Sen. Susan Collins (R-Maine) contacted police over the weekend after someone left a pro-abortion-rights message on the sidewalk in front of her home in Bangor, Maine, on Saturday night.
The message, written in chalk, said, “Susie, please, Mainers want WHPA –> vote yes, clean up your mess,” the Bangor Daily News reported.
WHPA refers to the Women’s Health Protection Act, a bill introduced in Congress that would codify the right to abortion into federal law and ban state restrictions on abortion. The legislation has passed in the U.S. House, and Senate Majority Leader Chuck Schumer (D-N.Y.) has promised to soon bring it to the floor of the Senate.
Bangor police responded to a call to Collins’ home in the West Broadway neighborhood of Bangor at 9:20 p.m. Saturday to investigate the chalk message, Bangor police spokesperson Wade Betters said.
“The message was not overtly threatening,” he said.
By Monday afternoon the message was gone, BDN reported.
Collins thanked the police department for its quick response in a statement.
“We are grateful to the Bangor police officers and the City public works employee who responded to the defacement of public property in front of our home,” Collins said.
Furious pro-abortion rights protesters have targeted Republican-appointed Supreme Court justices, GOP lawmakers, and even Christian church services after a leaked Supreme Court draft majority opinion last week indicated the court has voted to overturn the landmark abortion rights decision Roe v. Wade. While the court’s decision is neither official nor final, were it to overrule Roe, there are 26 states with trigger laws that immediately put bans or severe restrictions on abortion into effect.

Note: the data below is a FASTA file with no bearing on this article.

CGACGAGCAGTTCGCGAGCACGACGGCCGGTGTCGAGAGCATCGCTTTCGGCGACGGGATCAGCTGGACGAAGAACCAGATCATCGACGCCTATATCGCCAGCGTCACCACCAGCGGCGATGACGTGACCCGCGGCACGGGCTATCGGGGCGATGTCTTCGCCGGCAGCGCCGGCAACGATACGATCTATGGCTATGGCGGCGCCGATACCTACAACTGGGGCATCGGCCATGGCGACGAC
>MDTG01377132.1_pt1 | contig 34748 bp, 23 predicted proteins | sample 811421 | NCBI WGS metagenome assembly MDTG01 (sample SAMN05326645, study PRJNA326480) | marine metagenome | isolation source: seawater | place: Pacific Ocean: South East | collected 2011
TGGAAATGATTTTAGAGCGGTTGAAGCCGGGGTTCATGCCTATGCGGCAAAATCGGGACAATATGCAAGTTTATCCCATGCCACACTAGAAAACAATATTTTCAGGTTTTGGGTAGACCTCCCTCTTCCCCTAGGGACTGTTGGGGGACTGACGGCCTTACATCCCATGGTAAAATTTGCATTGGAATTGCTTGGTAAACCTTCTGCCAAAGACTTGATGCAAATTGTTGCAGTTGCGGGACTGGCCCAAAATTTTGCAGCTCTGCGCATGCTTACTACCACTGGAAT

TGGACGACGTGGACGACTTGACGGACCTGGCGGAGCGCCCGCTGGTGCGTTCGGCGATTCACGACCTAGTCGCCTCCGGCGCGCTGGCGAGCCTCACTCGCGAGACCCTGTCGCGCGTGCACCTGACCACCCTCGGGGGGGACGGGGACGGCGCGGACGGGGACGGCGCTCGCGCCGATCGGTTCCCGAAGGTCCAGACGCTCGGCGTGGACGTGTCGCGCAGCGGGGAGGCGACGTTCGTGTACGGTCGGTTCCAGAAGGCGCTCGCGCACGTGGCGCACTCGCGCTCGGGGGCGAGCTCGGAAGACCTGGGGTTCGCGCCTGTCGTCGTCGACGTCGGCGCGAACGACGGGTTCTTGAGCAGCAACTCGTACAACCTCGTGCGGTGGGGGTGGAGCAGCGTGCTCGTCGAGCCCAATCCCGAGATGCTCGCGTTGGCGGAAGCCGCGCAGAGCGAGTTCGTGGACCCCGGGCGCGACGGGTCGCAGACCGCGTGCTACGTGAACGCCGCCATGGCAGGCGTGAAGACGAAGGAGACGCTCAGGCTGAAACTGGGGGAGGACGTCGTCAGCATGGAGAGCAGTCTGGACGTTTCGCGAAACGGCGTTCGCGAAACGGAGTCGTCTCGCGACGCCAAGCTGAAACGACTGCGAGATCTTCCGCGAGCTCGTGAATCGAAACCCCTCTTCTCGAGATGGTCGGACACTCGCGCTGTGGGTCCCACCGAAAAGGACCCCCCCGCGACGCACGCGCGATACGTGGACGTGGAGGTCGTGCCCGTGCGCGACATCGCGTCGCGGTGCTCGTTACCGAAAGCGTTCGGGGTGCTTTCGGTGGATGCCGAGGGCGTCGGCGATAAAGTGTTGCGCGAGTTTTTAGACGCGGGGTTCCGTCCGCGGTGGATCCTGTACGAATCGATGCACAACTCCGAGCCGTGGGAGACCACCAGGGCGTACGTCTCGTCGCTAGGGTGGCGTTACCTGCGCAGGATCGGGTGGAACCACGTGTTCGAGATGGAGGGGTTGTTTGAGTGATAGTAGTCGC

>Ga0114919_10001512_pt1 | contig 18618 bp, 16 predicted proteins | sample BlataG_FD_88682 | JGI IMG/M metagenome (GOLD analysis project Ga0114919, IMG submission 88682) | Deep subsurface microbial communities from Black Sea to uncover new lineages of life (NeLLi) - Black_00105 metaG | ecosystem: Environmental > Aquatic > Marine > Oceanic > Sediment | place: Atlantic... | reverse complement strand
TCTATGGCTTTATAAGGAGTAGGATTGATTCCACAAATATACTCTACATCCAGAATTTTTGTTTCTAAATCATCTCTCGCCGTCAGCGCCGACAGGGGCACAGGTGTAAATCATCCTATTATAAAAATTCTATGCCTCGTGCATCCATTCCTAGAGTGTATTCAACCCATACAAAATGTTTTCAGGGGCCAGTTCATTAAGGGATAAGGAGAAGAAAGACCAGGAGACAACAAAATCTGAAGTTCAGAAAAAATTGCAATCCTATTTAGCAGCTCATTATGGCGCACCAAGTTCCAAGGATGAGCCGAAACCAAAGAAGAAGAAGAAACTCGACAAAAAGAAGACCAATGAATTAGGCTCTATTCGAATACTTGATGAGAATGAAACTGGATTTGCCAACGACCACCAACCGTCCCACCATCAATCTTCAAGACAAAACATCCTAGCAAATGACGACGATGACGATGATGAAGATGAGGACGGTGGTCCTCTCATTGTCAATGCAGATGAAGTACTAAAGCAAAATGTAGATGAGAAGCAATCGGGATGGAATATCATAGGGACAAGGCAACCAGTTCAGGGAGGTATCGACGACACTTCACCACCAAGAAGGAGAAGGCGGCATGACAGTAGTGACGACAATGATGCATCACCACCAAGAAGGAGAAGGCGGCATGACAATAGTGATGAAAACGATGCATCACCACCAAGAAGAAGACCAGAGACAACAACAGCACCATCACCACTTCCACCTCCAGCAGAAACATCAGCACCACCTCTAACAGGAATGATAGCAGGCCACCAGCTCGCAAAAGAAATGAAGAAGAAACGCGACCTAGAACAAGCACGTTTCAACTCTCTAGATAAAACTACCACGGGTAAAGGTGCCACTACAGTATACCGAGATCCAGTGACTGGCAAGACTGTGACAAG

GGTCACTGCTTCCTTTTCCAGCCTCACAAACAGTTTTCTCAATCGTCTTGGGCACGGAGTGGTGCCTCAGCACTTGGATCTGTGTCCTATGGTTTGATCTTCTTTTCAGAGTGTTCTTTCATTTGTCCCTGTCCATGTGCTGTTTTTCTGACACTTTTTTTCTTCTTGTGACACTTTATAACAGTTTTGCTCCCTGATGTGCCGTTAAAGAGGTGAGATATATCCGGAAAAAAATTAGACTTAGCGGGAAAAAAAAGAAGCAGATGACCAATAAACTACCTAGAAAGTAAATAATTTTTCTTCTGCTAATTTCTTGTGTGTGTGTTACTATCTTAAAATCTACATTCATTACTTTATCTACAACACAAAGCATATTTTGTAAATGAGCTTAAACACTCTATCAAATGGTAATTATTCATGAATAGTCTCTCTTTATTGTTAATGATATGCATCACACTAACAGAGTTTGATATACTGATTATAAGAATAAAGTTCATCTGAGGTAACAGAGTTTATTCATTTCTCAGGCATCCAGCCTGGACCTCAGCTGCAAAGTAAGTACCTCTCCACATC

Democrats have called for Congress to codify Roe‘s abortion rights to prevent those trigger laws from taking effect.
Collins, a moderate Republican, is one of only two pro-choice Republican senators, along with Sen. Lisa Murkowski. She has previously voted against the WHPA, claiming the Democratic-backed bill to codify Roe goes too far and does not have adequate exemptions for Catholic hospitals that refuse to perform abortions for faith-based reasons.
Together with Murkowski, Collins has introduced an amendment to the WHPA that would prohibit states from imposing an “undue burden” on the ability of a woman to seek an abortion before her unborn child is viable outside the womb. The Collins-Murkowski amendment would also permit states to enact health or safety regulations on abortion procedures, so long as those regulations do not present a “substantial obstacle” to a woman seeking an abortion.
Collins has consistently said she would not vote to eliminate the 60-vote requirement to break a filibuster in order to pass legislation that would codify abortion rights.